The Walking Dead: Made to Suffer
Watching that very confusing firefight, as the Grimes posse invaded Woodbury to rescue Glen and Maggie, the question occurred to us: Who are we supposed to be rooting for here? You could – and by all means should, if you’re so inclined – argue that a story doesn’t necessarily have to have someone to root for, but this is more or less an adventure show in the Lost mode, with horror overtones. Rick is positioned as the protagonist of the story and everyone who falls in with his group is an ally, although some allies leave or are dispensed with when they become problematic, like Shane. Fine. That works, and it’s made sense up until now.
And certainly, we wouldn’t argue that The Governor is a good guy, necessarily. The severed heads alone make that point a particularly difficult one to argue, but when you add using the threat of rape against prisoners – and the fact that he takes prisoners at all, for that matter – along with a whole host of other downright strange, if not sick actions, it’s easy to cast him as the antagonist; the dark, mirror version of Rick.
But this episode – in fact, this whole season – seems to want to cast shades of grey over the whole thing. The Governor is clearly insane and monomaniacal, but Woodbury is something of a paradise for the many people who live there. Rick has also had his bouts of craziness and the people in his group keep getting killed and have yet to build a life beyond wild-eyed subsistence living.
It’s understandable why Rick and his group felt the need to rescue Glen and Maggie, but watching them tear apart Woodbury and fire upon people who more than likely have no idea who Glen and Maggie are, let alone what was done to them, was hard to take in a “rooting for this character” way. But what really set off this moment of viewer soul-searching in us was Michonne and her actions this episode.
Without going into what happens in the books, let’s just say that the Michonne of the books had good reason to hate the Governor and a reader would have had no problem watching her put out his eye in rage. But what, exactly is Michonne’s beef with him? Yes, he sent Merle after her to kill her, and we’re not suggesting that she should have just shrugged that off, but watching her go all feral on him was a little hard to take because the writing of the show hadn’t really done enough to set up this conflict between them. In other words, as the two of them tangled, knocking over fish tanks and beating the shit out of each other, we found ourselves asking the question, “Wait. Why is this happening exactly?” To us, that’s not a particularly good sign. We enjoy a little vagueness in our dramatized moral conflicts, but this was so vague as to leave us almost completely uninterested in the outcome. Even worse, it made Michonne look as crazy and morally conflicted as the Governor is, if not more so. Essentially, we were watching two crazy people try to kill each other with no real setup as to why they were doing it.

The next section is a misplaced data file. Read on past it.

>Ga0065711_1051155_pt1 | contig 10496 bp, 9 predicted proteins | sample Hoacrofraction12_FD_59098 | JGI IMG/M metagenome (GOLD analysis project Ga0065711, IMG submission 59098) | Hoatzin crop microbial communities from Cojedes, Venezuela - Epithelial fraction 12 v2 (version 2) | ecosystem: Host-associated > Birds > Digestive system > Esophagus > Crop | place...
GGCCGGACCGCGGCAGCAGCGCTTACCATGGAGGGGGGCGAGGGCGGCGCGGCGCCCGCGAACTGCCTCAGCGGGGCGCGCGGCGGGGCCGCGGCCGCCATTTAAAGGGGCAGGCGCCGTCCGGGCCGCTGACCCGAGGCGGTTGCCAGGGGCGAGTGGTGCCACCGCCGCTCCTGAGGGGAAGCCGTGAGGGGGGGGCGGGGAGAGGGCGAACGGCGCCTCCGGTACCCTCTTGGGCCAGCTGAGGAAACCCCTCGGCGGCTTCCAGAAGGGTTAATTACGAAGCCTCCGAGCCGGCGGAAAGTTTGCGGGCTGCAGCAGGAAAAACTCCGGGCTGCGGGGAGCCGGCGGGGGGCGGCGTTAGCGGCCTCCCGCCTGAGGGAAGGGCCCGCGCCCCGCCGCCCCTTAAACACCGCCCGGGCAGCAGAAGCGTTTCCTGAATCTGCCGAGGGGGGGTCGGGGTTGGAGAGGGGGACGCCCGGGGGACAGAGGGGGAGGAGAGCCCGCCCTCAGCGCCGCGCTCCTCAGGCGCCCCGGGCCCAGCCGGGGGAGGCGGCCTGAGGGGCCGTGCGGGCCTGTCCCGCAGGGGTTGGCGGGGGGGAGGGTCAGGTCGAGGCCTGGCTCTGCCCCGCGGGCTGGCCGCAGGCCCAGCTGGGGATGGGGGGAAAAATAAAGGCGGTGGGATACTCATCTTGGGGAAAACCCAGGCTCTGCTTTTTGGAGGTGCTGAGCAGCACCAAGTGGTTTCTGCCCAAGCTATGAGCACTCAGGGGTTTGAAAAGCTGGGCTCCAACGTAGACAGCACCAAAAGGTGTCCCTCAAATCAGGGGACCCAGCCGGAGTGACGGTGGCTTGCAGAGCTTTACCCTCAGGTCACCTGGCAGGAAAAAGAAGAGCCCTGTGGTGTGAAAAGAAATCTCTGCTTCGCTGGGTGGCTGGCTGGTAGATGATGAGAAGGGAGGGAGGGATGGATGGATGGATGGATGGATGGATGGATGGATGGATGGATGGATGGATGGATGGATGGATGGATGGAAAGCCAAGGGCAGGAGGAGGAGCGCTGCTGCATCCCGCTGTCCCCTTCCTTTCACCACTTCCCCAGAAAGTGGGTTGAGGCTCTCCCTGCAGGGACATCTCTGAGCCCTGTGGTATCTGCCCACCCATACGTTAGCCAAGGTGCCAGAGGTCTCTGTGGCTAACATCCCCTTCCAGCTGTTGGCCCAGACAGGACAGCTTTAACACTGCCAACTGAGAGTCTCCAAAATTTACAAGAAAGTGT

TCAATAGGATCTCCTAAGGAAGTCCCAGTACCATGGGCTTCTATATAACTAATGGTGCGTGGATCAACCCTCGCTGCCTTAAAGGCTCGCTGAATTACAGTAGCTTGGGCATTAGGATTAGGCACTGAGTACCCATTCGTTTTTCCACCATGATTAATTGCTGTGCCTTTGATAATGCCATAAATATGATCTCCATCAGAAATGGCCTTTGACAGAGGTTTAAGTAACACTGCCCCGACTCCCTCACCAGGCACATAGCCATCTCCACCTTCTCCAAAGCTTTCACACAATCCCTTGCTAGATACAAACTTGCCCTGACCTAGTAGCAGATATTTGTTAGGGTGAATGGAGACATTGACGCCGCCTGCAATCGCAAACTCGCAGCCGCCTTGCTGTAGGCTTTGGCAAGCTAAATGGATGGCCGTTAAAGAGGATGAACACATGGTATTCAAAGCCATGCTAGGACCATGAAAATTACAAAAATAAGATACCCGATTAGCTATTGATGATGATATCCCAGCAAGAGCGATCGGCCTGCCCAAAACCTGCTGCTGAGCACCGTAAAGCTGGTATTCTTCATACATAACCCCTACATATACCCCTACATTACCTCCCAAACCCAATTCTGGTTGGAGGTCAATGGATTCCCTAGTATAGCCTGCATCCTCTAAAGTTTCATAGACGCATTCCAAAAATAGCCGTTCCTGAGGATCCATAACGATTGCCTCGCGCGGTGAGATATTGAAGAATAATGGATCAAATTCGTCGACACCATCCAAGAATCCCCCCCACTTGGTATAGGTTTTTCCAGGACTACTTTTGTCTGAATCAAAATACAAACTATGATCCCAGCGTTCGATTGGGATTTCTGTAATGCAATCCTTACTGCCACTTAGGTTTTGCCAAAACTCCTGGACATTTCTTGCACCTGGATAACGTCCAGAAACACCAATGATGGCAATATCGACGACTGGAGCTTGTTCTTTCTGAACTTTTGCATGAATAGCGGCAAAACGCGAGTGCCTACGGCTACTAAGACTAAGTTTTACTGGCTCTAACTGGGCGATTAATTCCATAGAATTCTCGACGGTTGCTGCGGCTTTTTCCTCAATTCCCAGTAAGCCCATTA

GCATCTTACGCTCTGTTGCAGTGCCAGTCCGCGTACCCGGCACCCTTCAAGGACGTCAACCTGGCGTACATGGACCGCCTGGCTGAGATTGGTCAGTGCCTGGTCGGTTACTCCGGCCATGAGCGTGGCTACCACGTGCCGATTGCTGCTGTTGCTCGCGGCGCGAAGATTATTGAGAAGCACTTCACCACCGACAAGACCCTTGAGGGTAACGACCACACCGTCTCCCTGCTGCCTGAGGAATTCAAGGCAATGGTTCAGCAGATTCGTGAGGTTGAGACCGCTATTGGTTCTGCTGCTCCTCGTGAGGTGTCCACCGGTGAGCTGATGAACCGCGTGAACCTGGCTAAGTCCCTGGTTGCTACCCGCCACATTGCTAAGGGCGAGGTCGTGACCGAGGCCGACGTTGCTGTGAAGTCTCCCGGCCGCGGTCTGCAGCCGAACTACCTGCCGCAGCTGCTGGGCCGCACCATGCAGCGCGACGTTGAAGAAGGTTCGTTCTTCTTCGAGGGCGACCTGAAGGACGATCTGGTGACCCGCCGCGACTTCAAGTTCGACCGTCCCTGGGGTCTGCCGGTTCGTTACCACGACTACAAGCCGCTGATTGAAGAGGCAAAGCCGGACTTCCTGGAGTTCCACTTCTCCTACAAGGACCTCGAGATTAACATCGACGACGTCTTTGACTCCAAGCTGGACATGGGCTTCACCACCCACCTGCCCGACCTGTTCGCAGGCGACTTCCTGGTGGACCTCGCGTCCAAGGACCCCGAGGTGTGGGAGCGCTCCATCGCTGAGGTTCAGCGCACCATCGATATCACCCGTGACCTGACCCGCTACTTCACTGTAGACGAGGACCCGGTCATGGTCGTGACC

Again; without going into the details of it, in the books, the Governor was full-on evil and Michonne was pretty much full-on heroic, albeit in the wounded, dark, anti-hero sense of the term. The Governor’s actions on the show are a lot less horrifying than his actions in the books and we think that watered-down version of him hasn’t helped the story much. We suppose the show creators are trying to cast him as a charismatic leader type and explain why people follow him so willingly, but it hasn’t quite worked as well as it should have, and the result is that Rick’s entire group were the ones who looked more villainous here. Yes, it was good and right of them to rescue Glen and Maggie, but how many innocent people did they kill in order to do that?
To reiterate: we have no problem with shades of grey and we don’t need a square-jawed Superman type to lead the story for us, nor do we need a Hitler-level villain. But from a narrative standpoint, the raid on Woodbury was as confusing to us as… well, the raid on Woodbury, which was smokefilled and chaotic and you never really knew where people were in relation to each other while it was going on. This isn’t a complaint; not really. If the show wants to go this route we’ll be impressed with its commitment to keeping the story as dark as possible, but in the long term, it could wind up as a series of shadow plays; vaguely defined characters clashing with other vaguely defined characters for reasons that elude the audience. We’ll see where it goes when the show comes back after its break, but the raid on Woodbury may just wind up being a defining moment for the show going forward.
In other news, the show’s tendency to kill off one black male in order to bring a new one into the cast has gone beyond slightly amusing and headed straight toward offensive. We’re happy to see the Tyreese of the books show up, but there really was no need to kill off Oscar in order to get it done.
[Photo Credit: AMC]